"Apparent" Young's elastic modulus and radial recovery for some tableted pharmaceutical excipients.Eur J Pharm Sci. 2004 Feb; 21(2-3):197-207.EJ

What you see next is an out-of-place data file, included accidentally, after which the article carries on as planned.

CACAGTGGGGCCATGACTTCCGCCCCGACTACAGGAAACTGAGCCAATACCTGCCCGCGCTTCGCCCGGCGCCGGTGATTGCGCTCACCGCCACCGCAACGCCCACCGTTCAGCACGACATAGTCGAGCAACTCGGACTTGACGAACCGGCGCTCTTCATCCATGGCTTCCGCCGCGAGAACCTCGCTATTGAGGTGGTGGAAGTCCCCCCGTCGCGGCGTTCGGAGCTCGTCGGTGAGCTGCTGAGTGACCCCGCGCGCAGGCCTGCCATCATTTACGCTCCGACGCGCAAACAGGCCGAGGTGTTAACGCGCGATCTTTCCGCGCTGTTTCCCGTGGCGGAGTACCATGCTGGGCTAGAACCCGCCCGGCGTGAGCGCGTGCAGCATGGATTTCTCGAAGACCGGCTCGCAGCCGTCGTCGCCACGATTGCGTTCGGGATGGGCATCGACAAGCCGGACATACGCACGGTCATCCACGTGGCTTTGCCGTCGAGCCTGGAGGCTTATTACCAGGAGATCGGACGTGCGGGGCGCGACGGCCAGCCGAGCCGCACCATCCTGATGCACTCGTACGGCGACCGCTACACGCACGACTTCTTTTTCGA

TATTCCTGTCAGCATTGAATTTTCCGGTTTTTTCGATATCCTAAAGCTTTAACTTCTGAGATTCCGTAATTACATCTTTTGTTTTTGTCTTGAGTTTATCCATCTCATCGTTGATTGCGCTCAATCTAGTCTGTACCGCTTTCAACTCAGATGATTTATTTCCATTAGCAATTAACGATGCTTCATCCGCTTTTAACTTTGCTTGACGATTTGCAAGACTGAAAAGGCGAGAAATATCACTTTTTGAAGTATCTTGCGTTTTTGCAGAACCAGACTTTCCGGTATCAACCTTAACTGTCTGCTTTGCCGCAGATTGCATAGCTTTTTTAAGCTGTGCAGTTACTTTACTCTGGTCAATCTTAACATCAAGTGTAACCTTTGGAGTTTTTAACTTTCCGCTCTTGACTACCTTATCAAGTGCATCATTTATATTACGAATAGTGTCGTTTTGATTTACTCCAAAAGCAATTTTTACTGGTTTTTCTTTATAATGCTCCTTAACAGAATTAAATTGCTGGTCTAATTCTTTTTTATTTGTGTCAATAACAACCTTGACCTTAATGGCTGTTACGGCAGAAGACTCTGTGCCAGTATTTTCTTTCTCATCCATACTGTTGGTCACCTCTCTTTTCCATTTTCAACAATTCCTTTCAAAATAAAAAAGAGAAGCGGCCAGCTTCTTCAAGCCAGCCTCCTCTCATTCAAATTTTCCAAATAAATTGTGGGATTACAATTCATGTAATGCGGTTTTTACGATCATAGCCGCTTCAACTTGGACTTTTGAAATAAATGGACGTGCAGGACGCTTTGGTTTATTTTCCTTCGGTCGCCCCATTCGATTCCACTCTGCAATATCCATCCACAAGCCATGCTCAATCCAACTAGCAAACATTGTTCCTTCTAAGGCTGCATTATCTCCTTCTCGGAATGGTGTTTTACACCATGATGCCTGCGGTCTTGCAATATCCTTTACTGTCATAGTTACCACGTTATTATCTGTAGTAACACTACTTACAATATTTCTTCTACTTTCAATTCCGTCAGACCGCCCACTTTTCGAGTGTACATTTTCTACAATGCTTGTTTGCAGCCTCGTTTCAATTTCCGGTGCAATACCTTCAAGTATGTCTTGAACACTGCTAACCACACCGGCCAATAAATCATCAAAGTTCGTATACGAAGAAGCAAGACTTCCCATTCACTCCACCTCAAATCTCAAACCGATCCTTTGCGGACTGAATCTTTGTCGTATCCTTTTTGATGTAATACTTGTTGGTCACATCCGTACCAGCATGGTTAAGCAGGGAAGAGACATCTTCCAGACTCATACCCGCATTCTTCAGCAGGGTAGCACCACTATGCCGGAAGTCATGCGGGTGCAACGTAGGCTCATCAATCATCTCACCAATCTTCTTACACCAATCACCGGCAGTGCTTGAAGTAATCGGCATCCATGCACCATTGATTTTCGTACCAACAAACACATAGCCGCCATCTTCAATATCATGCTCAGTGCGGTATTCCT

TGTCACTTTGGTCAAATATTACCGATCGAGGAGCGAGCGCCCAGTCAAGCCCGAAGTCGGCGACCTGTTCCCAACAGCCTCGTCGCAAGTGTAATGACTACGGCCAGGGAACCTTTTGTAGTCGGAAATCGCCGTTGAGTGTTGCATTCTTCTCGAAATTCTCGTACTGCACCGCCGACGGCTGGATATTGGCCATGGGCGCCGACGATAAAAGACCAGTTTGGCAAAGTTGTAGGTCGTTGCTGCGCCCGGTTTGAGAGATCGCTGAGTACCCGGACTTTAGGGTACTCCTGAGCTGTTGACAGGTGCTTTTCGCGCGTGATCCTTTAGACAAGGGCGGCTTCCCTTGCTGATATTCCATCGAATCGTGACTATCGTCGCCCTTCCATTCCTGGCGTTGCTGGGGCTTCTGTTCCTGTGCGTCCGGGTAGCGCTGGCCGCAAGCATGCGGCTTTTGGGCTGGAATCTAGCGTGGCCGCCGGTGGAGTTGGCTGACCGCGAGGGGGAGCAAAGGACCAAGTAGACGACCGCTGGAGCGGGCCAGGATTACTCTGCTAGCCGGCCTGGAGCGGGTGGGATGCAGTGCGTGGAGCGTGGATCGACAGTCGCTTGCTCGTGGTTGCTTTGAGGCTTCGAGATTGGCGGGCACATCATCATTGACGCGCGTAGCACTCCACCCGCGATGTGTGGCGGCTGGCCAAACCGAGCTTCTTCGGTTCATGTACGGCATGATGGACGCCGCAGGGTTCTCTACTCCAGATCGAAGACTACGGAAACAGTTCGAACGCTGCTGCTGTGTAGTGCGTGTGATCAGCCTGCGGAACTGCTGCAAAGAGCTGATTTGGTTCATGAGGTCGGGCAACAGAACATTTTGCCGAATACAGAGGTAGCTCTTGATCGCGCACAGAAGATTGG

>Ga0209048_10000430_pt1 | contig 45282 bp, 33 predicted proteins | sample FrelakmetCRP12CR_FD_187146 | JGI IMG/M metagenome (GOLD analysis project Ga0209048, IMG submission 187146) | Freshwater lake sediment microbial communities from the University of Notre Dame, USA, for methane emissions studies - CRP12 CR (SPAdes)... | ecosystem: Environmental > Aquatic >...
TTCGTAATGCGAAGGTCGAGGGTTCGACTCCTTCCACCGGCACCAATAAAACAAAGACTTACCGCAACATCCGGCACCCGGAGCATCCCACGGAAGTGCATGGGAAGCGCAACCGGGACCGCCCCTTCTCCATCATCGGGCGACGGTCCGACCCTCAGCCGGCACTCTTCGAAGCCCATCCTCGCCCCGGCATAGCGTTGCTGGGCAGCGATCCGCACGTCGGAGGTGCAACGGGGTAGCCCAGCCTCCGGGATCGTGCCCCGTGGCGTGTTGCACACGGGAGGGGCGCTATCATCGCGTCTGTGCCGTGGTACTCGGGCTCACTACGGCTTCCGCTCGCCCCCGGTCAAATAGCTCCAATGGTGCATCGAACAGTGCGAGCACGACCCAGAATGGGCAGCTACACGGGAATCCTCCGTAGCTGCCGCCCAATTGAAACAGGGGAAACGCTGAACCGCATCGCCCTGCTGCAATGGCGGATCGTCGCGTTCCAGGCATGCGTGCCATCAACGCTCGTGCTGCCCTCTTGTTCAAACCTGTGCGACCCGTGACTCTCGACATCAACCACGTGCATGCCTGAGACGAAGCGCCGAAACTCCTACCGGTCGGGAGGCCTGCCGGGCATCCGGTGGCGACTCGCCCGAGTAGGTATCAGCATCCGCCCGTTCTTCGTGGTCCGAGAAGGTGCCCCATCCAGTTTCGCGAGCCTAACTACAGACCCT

The effects of compact size and of powder particle size on the determination of "apparent" compressive Young's modulus of elasticity, E, were evaluated, for three pharmaceutical excipients (Microcrystalline cellulose, MCC, Calcium hydrogen phosphate dihydrate, CHPD, and pregelatinized starch, PGS) differing in deformational behaviour during compression. One- and two-compact (composite) specimens were employed and the equations of Spriggs [J. Am. Ceram. Soc. 44 (1961) 628] and Phani & Niyogi [J. Mater. Sci. 22 (1987) 257] were employed for prediction of E, at zero and 0.15 porosity (E(0) and E(0.15)). It was found that E(0) and E(0.15) are affected by the particle size, in the case of PGS, but by the compact size and assembly in the case of MCC and CHPD. Reduction in E(0) and E(0.15) values for two-compact assembly corresponded to large and medium compact size only of MCC and CHPD, while specimen assembly was not affecting significantly the experimental data if small compacts of MCC and CHPD or any size compacts of PGS were used. The exponent f of the Phani and Niyogi equation has been considered as parameter of pore structure and particle morphology. It was significantly affected by the compact size of all the excipients, by the two-compact assembly of MCC and CHPD and by the particle size of CHPD and PGS. Absence of significant particle size effect on the parameter f, for the case of MCC is attributed to the elongated particle shape, while the highly significant one for the case of PGS is explained by the extensive elasto-plastic deformation during compression, which is greatly dependent on the grain size. Values of the % radial elastic recovery (%RR), at porosity 0 and 0.15, were determined and correlation of the experimental data was attempted to Young's modulus (E). A simple linear equation is proposed for prediction of Young's modulus, E, from %RR, at least in the porosity range between 0.1 and 0.3 (representative of commercial pharmaceutical tablets), but use of %RR instead to E is applicable only under many limitations.